Two religious appeals fail

High court declines to hear cases that could expand church rights

October 02, 2007|By David G. Savage | David G. Savage,LOS ANGELES TIMES

WASHINGTON -- The Supreme Court refused yesterday to expand the rights of church groups by turning down appeals in two cases.

In the first, the justices rejected a free-speech claim from an evangelical minister from Northern California who wanted to hold worship services in the meeting room of a public library.

In the second, the court rejected a freedom-of-religion claim from Catholic Charities in New York, which objected to a state law that requires the organization to pay for contraceptives for its employees as part of their prescription drug coverage.

FOR THE RECORD - An article in Tuesday's editions incorrectly said that the 9th U.S. Circuit Court of Appeals had overruled a decision by a three-judge panel in the case of a minister who wanted to hold worship services at the Antioch, Calif., public library. In fact, seven judges of the 9th Circuit filed a dissent in the case.
THE SUN REGRETS THE ERROR

The justices turned down the two appeals as part of a long list of cases that were dismissed on the opening day of the court's term.

In the past, the high court has said public officials may not discriminate against "religious speech" by, for example, excluding a church group from meeting in the evening at a high school auditorium that is open to other community organizations.

Lawyers for the Alliance Defense Fund, the Christian Legal Society and the National Association of Evangelicals had urged the court to go a step further and rule that officials may not exclude "religious services" from being held in public buildings. They backed an appeal filed by Pastor Hattie Hopkins, who wanted to hold prayer and worship services in a meeting room in a public library in Antioch, Calif., near Oakland.

"Religious worship is not a second-class form of expression that a government may ban from a forum generally open for ... secular expression," said lawyers for Hopkins and the Faith Center Church Evangelistic Ministries.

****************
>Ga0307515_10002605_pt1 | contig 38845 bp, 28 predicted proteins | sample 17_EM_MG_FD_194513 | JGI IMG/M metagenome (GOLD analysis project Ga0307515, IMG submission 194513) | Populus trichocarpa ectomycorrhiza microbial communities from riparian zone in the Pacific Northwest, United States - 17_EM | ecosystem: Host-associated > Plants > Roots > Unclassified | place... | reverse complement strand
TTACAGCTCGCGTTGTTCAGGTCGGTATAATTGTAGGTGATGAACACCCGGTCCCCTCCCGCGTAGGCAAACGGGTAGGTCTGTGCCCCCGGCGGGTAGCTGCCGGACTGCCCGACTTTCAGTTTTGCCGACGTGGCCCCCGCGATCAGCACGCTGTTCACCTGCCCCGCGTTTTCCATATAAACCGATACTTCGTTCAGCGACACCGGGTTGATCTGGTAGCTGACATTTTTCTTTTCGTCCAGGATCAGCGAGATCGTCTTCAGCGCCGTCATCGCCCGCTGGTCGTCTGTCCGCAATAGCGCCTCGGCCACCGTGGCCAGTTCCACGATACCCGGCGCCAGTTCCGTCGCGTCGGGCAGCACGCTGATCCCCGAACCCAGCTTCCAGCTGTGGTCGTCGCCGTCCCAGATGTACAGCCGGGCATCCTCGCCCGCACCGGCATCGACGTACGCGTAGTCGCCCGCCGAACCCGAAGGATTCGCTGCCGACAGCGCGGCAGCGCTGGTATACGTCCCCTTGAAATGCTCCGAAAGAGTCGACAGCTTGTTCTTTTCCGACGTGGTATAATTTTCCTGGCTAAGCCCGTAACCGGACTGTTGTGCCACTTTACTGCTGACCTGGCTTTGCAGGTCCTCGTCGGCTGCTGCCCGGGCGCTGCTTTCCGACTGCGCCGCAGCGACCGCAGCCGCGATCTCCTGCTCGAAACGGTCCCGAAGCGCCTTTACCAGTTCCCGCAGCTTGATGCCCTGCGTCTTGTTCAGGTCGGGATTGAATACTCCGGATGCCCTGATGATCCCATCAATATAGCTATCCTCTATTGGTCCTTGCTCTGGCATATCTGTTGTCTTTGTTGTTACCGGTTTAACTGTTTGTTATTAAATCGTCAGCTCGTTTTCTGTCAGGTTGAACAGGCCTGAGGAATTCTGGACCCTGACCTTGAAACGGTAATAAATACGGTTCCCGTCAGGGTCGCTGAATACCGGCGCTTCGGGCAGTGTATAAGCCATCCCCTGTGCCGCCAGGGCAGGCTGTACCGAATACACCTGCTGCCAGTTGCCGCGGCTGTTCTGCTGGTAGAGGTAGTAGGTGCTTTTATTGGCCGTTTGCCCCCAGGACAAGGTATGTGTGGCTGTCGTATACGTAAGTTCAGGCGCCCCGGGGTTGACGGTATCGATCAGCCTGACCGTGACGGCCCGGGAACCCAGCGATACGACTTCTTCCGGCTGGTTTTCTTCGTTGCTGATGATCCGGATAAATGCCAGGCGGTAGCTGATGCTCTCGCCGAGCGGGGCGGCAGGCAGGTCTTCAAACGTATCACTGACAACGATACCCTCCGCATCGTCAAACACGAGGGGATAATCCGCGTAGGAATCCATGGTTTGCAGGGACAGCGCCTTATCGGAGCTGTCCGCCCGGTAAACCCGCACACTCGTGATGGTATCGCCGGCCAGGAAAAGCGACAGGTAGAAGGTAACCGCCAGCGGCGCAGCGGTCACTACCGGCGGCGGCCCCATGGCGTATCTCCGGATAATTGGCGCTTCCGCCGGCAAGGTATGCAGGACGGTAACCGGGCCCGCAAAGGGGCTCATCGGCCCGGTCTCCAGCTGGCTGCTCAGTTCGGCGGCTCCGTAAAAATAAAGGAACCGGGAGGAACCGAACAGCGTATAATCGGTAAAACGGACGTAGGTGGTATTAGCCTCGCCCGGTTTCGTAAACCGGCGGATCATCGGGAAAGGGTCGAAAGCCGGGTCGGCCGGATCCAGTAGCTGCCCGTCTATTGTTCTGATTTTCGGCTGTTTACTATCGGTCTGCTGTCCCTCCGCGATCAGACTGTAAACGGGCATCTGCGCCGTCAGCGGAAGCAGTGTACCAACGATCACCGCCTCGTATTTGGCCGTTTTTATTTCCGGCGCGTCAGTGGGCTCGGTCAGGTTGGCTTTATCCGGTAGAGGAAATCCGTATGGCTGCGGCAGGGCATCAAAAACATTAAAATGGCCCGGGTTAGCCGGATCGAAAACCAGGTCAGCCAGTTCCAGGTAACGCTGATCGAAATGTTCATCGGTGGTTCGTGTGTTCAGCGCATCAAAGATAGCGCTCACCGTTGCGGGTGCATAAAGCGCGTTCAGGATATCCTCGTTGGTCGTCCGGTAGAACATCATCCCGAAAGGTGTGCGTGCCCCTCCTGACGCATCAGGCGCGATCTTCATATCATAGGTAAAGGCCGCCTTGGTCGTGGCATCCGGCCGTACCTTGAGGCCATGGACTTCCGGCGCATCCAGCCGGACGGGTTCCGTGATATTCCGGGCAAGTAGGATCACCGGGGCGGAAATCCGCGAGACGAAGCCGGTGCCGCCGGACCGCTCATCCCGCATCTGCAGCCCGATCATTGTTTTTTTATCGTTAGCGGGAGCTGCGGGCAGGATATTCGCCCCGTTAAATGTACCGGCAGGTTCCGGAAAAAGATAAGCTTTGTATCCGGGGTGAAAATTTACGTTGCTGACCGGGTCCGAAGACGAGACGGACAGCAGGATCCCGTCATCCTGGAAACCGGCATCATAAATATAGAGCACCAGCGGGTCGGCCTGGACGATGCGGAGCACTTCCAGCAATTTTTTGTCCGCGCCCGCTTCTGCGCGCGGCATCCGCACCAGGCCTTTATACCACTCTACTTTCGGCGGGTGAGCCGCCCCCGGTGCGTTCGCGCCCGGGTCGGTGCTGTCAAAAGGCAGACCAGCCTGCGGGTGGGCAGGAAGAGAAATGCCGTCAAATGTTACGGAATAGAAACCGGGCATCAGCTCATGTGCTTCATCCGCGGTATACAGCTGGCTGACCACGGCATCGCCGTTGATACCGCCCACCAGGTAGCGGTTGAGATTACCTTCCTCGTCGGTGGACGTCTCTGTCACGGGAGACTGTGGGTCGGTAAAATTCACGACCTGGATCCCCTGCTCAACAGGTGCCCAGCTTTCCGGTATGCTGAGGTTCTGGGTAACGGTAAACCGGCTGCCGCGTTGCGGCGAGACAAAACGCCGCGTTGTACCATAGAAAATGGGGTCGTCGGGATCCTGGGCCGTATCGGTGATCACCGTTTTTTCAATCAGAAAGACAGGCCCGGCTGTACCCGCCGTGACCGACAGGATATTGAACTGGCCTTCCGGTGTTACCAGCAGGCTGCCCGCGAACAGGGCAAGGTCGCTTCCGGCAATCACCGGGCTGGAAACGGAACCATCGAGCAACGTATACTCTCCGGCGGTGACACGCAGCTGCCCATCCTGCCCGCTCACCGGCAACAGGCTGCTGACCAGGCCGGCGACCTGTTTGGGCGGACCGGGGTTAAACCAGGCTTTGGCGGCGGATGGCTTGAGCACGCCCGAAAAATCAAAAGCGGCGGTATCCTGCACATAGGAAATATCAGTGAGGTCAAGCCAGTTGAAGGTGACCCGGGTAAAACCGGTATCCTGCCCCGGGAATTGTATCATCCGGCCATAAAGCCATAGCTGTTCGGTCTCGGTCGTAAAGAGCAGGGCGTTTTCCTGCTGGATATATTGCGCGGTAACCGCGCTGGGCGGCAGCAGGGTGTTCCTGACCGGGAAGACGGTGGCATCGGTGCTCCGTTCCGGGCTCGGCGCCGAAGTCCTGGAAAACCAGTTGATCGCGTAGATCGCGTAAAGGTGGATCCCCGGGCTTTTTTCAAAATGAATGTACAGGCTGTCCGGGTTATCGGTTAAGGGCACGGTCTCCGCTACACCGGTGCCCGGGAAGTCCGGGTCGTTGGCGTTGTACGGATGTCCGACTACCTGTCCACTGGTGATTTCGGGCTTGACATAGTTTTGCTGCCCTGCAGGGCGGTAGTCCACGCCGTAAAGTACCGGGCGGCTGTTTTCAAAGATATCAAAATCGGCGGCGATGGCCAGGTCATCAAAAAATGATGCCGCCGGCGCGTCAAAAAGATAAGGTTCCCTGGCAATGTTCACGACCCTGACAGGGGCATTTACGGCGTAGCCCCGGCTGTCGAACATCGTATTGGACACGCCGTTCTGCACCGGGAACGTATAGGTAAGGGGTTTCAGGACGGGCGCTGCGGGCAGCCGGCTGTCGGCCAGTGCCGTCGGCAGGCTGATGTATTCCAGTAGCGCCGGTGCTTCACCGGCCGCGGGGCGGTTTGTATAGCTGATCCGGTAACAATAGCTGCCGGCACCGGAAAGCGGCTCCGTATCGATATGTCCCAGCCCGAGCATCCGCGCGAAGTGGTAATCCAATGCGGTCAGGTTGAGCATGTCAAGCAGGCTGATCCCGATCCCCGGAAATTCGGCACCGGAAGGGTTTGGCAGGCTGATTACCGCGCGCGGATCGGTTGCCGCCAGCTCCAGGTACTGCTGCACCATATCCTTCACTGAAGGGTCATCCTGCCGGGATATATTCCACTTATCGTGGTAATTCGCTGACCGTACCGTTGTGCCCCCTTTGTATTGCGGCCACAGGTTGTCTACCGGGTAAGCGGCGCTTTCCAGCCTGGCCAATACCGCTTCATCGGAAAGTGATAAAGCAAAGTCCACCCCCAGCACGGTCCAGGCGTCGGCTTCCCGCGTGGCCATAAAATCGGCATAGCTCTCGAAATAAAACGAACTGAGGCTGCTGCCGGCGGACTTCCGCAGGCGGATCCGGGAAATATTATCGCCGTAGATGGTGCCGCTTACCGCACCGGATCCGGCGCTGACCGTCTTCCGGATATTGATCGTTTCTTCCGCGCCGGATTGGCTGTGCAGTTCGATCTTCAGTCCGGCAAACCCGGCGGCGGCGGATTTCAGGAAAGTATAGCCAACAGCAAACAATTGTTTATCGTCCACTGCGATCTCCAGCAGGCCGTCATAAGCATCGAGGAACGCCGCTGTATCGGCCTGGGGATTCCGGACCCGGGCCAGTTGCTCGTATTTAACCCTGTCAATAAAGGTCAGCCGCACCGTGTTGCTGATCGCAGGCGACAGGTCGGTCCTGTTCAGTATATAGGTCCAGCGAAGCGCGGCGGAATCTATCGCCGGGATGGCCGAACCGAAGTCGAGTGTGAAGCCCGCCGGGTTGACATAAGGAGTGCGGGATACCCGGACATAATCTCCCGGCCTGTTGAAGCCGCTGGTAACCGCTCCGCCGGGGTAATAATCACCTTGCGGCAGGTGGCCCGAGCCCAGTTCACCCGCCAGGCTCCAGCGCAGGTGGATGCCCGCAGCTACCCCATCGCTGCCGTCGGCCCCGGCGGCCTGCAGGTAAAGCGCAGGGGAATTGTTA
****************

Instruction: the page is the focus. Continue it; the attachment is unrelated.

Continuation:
The issue split the federal courts in California. A district judge ruled that the library must open its meeting room to the evangelical minister, but the U.S. 9th Circuit Court of Appeals disagreed in a 2-1 decision.

The First Amendment does not require that the Antioch library be "transformed into an occasional house of worship," said Judge Richard Paez of Los Angeles, a Clinton appointee. There is a difference between "religious speech" and a "sermon," one judge commented.

In March, the full 9th Circuit Court overruled the decision by the three-judge panel. The ruling against Hopkins "turned a blind eye to blatant viewpoint discrimination" by "singling out what it calls `mere religious worship' for exclusion," wrote Judge Jay Bybee, a Bush appointee.

By turning down the appeal, the high court let stand the 9th Circuit's decision.

In the New York case, lawyers for Catholic Charities said the agency should not be forced "to finance conduct that the church teaches is sinful."

New York, California and more than 20 other states have adopted laws that require employers to include birth control pills in their drug coverage. Though churches are exempted from these laws, the exemption does not extend to church-related groups.

"If the state can compel church entities to subsidize contraceptives in violation of their religious beliefs, it can compel them to subsidize abortions as well," the lawyers argued.

The justices turned down a similar challenge to California's prescription drug law three years ago.

"Every state court that has heard this case has affirmed that the law helps to provide access to basic health care. Today's decision by the Supreme Court not to consider the case protects the religious freedom of women and families," said JoAnn M. Smith, president and CEO of Family Planning Advocates of New York State.

On the first day of its new term, the court also heard a challenge to Washington state's primary system. The 3-year-old law - which has never taken effect - would allow voters to choose any candidate on the ballot regardless of political affiliation and would let candidates list their "preference" for a political party, regardless of whether they received the endorsement of that party.

Other arguments considered when taxpayers should be responsible for private schooling for special education students, even if the parents have not tried out a specialized public school before seeking reimbursement for private programs.

David G. Savage writes for the Los Angeles Times.

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